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Mazda recalls 206,000 CX-9 SUVs to fix front suspension parts that can rust, come loose

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DETROIT — Mazda is recalling its biggest SUV to fix suspension parts that can rust and come loose, causing a loss of steering control.

The recall covers 206,000 CX-9 SUVs from the 2007 through 2014 model years, mainly in the U.S. and Canada.

The company said in documents posted Wednesday by U.S. safety regulators that front ball joints can rust from water leaks and separate from the suspension. Ball joints allow the wheels to pivot when the steering wheel is turned.

PHOTO: This undated photo provided by Mazda shows the 2014 CX-9 SUV. Mazda is recalling more than 193,000 CX-9 SUVs in the U.S. from the 2007 through 2014 model years to fix suspension parts that can rust and come loose, causing a loss of steering control. (Mazda via AP)
This undated photo provided by Mazda shows the 2014 CX-9 SUV. Mazda is recalling more than 193,000 CX-9 SUVs in the U.S. from the 2007 through 2014 model years to fix suspension parts that can rust and come loose, causing a loss of steering control. (Mazda via AP)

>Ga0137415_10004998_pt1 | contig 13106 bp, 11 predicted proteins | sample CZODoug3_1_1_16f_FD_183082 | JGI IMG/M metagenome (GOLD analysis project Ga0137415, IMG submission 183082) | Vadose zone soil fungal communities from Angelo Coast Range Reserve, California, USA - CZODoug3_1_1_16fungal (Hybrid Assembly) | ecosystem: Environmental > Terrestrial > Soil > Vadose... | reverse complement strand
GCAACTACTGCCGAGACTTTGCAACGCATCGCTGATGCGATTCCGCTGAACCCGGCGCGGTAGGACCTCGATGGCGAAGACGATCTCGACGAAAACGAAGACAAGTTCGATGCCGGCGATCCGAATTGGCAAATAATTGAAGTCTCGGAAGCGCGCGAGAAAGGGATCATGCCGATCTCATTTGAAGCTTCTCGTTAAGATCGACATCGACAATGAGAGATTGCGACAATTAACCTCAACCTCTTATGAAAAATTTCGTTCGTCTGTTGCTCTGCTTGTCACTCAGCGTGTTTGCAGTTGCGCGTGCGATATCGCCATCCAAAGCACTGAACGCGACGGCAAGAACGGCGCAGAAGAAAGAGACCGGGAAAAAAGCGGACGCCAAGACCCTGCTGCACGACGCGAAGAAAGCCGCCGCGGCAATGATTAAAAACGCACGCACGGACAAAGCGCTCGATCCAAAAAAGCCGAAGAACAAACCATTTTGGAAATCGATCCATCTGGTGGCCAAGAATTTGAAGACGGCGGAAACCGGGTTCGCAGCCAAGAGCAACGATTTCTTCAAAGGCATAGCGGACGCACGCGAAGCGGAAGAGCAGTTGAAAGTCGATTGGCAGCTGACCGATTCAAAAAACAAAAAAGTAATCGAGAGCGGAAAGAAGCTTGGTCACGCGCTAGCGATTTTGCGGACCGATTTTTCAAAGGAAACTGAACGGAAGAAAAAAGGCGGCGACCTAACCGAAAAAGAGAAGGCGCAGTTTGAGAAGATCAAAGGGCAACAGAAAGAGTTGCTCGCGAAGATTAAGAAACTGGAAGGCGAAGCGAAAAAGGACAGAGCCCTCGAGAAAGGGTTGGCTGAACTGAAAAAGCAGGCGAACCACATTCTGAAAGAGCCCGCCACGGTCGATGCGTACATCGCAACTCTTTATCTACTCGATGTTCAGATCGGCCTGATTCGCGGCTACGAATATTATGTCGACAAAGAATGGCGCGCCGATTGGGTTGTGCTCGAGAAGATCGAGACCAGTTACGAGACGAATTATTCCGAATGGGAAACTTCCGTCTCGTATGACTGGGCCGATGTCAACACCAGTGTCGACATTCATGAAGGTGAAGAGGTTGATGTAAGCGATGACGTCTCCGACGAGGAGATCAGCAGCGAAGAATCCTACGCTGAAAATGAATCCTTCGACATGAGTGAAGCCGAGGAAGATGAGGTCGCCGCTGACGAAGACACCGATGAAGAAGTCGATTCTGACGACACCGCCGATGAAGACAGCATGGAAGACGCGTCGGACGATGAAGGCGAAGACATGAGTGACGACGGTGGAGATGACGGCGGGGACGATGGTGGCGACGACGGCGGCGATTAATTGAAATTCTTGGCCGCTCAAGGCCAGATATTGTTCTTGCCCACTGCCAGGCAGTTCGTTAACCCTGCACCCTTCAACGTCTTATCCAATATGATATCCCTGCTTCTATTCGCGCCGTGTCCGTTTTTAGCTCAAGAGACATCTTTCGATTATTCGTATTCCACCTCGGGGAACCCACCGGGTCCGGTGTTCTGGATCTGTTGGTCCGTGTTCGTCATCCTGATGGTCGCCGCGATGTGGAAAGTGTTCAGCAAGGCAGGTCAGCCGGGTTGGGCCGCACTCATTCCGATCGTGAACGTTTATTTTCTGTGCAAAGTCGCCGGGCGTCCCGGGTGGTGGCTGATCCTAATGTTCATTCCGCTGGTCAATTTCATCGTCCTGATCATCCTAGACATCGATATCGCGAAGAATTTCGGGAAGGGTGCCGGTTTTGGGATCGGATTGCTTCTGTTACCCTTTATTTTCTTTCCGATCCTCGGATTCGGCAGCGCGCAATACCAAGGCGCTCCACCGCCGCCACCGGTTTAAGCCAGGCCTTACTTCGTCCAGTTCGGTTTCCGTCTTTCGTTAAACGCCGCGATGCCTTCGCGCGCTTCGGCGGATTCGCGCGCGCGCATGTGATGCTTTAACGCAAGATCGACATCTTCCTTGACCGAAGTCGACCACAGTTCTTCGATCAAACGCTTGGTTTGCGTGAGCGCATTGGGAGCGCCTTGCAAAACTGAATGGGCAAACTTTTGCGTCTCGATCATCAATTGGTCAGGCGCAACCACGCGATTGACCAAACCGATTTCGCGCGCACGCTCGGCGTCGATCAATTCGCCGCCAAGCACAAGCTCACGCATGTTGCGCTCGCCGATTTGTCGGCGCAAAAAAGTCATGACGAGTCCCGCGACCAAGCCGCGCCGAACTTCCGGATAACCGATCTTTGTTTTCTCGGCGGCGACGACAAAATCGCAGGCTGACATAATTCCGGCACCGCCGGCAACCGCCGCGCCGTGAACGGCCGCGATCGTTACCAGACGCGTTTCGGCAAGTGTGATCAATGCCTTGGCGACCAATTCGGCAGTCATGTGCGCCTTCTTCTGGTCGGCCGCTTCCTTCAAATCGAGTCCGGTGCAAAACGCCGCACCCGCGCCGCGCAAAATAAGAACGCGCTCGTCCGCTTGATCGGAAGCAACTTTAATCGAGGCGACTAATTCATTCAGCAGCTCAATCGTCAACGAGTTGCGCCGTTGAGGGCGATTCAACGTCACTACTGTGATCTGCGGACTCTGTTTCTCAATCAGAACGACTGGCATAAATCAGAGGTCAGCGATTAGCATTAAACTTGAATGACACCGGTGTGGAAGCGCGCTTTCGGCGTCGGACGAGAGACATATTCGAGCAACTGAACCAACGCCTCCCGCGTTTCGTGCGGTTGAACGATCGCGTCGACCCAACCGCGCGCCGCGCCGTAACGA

Owners will be notified by letter starting in September. Dealers will replace suspension parts on both sides.

When parts become available, CX-9s registered in states where salt is used to clear roads in the winter will be repaired first. Those states are Connecticut, Delaware, Illinois, Indiana, Iowa, Kentucky, Maine, Maryland, Massachusetts, Michigan, Minnesota, Missouri, New Hampshire, New Jersey, New York, Ohio, Pennsylvania, Rhode Island, Vermont, Virginia, West Virginia, Wisconsin and Washington, D.C.

The recall comes after the National Highway Traffic Safety Administration opened an investigation into the problem in June. Mazda said Wednesday that it has no reports of crashes or injuries from the problem.

In documents filed with NHTSA, Mazda said it first found out about the problem in May of 2012 and began investigating. It fixed the problem at the factory in January of 2014 but decided not to do a recall because the ball joints did not separate suddenly and owners would be warned by front-end noise.

But NHTSA opened its investigation after getting 16 complaints about the problem. Mazda said it decided to do the recall because in some of the complaints, the failure happened suddenly.

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